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10 months agoStuttgart to pounce for Liverpool striker Dominic Solanke

first_imgTagsTransfersLoan MarketAbout the authorPaul VegasShare the loveHave your say Stuttgart to pounce for Liverpool striker Dominic Solankeby Paul Vegas10 months agoSend to a friendShare the loveVfB Stuttgart are ready to pounce for Liverpool striker Dominic Solanke.The England U21 international has seen a loan move to Crystal Palace fall through over medical concerns.However, BILD says Stuttgart are now ready to step in and tempt Solanke to Germany – and with the support of Reds boss Jurgen Klopp.Stuttgart sports director Michael Reschke met with Solanke’s father and agents last week, though admitted defeat when the striker chose a return to London with Palace.However, with the move now off, Reschke is ready to resume talks for Solanke. A decision is expected over the weekend. last_img read more

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a month agoJones heaps praise on new Man Utd teammates Wan-Bissaka and Maguire

first_imgAbout the authorPaul VegasShare the loveHave your say Jones heaps praise on new Man Utd teammates Wan-Bissaka and Maguireby Paul Vegasa month agoSend to a friendShare the lovePhil Jones has heaped praise on new Manchester United teammates Aaron Wan-Bissaka and Harry Maguire.The pair have slotted straight into Ole Gunnar Solskjaer’s first-choice defensive line-up and Jones thinks both players have enjoyed a great start to life at Old Trafford.“Aaron’s come in and settled in well and, likewise, Harry. He carries a bit more experience than Aaron but they’ve helped a lot,” Jones told Inside United.“Aaron’s up and down [the pitch], his tackling’s probably some of the best I’ve seen, and no one wants to go past him. You see players now stopping, turning around and going the other way, so that’s a credit to him.“Harry’s got the international experience. He’s a big, strong defender who has helped us and I’m sure he’ll be a great addition going forward.” last_img read more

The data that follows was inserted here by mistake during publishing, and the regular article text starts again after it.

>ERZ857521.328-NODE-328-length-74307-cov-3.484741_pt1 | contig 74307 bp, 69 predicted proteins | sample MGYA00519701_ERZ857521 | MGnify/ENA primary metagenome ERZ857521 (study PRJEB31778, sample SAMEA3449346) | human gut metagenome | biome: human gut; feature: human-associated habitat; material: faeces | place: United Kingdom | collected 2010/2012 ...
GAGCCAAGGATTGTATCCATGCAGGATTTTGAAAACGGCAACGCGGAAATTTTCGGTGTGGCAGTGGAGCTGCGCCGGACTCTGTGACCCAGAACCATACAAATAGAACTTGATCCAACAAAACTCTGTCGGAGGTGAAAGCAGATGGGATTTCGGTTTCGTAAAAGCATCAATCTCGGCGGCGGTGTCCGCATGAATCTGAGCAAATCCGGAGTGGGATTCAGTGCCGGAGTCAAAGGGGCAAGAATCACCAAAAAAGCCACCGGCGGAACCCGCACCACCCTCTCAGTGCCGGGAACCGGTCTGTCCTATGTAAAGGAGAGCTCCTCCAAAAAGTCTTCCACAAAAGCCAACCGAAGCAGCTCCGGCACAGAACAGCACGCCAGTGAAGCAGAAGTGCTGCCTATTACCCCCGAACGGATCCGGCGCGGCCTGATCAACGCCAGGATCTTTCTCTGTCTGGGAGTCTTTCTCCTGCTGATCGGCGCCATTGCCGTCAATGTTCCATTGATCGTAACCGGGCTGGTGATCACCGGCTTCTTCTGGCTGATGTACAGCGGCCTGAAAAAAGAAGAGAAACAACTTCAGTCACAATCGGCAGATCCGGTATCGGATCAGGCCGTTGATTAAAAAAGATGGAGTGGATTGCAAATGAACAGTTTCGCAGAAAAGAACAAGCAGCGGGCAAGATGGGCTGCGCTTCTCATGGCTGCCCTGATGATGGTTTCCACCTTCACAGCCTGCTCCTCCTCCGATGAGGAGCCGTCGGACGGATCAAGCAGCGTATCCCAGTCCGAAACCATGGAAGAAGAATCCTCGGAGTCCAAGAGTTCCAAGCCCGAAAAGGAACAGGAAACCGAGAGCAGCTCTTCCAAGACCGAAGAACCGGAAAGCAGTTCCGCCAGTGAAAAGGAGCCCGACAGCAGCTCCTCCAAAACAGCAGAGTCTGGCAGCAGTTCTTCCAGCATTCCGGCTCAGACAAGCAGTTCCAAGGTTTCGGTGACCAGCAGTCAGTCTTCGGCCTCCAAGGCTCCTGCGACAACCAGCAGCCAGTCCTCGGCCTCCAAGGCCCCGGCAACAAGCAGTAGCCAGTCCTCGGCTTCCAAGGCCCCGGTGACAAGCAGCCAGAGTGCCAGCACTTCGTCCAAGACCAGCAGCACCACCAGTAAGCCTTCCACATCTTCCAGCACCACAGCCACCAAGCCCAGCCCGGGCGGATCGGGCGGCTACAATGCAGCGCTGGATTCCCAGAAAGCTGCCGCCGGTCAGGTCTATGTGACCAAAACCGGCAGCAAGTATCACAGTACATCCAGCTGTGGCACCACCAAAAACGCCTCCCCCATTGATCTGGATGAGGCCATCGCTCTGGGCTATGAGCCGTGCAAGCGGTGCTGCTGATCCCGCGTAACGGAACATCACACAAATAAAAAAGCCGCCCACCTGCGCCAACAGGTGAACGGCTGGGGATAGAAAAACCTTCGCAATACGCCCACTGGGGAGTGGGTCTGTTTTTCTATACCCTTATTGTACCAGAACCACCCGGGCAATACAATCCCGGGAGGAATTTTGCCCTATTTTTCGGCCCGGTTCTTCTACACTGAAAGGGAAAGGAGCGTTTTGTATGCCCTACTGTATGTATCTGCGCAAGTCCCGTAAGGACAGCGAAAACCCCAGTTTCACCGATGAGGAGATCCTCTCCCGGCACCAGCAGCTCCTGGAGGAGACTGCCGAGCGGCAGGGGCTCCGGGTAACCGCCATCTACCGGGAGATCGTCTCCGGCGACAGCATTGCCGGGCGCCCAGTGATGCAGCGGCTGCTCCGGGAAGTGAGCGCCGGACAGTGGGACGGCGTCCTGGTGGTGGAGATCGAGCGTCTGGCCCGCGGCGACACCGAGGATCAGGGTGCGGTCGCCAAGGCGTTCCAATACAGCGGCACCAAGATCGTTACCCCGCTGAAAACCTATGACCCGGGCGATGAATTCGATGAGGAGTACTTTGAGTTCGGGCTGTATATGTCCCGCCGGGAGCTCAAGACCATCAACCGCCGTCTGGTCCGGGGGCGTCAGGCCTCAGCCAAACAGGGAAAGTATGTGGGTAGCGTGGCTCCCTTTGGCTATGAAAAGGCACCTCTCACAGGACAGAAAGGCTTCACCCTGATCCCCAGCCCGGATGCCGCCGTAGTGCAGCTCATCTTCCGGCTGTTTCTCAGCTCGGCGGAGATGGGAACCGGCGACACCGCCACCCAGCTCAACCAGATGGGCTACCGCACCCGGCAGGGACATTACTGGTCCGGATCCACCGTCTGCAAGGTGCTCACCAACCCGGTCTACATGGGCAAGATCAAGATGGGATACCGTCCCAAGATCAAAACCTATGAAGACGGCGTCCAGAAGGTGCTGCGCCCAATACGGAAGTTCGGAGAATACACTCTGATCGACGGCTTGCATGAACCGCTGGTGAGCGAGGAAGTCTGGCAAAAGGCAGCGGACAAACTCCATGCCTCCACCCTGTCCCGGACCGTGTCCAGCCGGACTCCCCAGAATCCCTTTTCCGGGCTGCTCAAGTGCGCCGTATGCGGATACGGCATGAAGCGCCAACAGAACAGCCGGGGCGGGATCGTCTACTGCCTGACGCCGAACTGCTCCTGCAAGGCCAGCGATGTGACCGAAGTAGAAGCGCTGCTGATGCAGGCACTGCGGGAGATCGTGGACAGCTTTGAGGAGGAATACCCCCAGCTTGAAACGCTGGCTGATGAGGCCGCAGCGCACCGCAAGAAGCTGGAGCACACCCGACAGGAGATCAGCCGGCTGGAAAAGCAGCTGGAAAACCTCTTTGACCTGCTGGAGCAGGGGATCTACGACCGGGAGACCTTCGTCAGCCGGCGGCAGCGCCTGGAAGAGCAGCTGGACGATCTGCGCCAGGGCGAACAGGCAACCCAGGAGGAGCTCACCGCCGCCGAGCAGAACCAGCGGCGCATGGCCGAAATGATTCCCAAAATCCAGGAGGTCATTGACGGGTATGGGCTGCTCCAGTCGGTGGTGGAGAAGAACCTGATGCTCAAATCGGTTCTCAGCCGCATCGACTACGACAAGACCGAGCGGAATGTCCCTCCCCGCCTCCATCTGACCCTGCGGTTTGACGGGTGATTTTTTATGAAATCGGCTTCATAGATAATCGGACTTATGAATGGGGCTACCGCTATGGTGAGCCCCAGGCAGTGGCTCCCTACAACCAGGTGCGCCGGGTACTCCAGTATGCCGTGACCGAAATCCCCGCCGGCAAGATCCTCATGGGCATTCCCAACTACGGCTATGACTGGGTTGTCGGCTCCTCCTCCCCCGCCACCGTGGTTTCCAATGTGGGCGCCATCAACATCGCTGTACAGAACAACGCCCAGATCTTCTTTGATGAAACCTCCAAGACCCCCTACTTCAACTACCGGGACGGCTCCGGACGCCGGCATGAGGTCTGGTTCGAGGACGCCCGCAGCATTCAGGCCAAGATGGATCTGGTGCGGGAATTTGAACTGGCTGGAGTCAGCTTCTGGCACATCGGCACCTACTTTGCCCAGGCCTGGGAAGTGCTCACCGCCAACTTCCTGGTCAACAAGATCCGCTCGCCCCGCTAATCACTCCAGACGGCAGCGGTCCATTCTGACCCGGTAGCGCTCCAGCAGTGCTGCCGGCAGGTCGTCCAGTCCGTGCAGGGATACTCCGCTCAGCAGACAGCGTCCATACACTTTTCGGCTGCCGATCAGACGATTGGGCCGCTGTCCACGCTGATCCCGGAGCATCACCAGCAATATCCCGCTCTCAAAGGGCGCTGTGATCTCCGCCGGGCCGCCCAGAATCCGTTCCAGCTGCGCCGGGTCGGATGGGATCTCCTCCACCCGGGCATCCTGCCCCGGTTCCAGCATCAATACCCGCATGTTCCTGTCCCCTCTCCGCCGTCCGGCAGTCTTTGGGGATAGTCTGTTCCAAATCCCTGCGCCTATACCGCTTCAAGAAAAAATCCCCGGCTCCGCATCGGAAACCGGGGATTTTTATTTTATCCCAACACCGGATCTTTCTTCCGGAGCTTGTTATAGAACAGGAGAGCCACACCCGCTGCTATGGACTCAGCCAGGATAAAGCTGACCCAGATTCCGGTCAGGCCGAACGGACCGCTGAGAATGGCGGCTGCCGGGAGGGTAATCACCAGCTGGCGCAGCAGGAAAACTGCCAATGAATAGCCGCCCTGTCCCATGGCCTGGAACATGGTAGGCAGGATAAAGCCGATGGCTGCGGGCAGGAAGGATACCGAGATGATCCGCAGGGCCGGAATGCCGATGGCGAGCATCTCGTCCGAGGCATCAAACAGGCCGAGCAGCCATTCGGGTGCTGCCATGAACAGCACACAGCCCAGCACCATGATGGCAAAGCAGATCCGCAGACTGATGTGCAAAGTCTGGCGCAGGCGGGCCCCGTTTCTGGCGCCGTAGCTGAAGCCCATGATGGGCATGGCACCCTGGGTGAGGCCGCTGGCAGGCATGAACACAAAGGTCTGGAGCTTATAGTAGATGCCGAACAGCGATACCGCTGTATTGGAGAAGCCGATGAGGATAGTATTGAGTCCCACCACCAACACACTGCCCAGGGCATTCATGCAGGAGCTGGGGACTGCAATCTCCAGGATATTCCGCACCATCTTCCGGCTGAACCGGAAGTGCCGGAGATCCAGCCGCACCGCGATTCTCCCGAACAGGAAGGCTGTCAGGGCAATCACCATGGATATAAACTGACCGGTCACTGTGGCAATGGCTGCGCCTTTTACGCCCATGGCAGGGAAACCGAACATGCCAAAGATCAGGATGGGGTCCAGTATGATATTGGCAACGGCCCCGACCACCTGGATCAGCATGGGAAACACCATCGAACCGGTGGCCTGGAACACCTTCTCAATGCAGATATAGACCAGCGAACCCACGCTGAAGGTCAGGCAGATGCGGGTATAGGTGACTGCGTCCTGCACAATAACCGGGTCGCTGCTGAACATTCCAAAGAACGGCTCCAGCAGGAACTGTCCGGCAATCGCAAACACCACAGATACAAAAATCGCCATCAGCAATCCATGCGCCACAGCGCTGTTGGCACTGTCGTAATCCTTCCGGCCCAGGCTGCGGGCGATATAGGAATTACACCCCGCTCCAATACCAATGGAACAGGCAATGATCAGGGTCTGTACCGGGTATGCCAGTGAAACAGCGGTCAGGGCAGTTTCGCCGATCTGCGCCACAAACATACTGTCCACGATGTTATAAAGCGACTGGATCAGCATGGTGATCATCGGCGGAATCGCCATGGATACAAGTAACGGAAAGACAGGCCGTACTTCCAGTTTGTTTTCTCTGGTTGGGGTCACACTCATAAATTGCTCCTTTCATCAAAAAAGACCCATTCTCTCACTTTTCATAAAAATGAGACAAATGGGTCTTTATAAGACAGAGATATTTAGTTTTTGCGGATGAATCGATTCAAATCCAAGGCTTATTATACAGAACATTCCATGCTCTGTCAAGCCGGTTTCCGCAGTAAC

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17 days agoEverton hero Howard part-owner in Dagenham & Redbridge FC

first_imgEverton hero Howard part-owner in Dagenham & Redbridge FCby Paul Vegas17 days agoSend to a friendShare the loveFormer Everton and Manchester United goalkeeper Tim Howard is part-owner of Dagenham & Redbridge FC.Howard, 40, who made 414 appearances for the Blues across a decade-long stint between 2006-16 – more than any other player from outside the British Isles – played the final game of his professional career on Sunday in Colorado Rapids’ 3-1 defeat to Los Angeles.With his playing days now over, Howard looks poised to be casting his eyes back across the Atlantic on a more regular basis to National League club Dagenham & Redbridge where he has been part of their US-based Trinity Sports Holdings ownership team for the past year, says the Liverpool Echo.The club, who were only formed in 1992 after a merger between Dagenham FC and Redbridge Forest, spent nine years in the Football League between 2007-16 but are currently in the National League and finished 18 out of the 24 clubs in the division last season. TagsTransfersAbout the authorPaul VegasShare the loveHave your saylast_img read more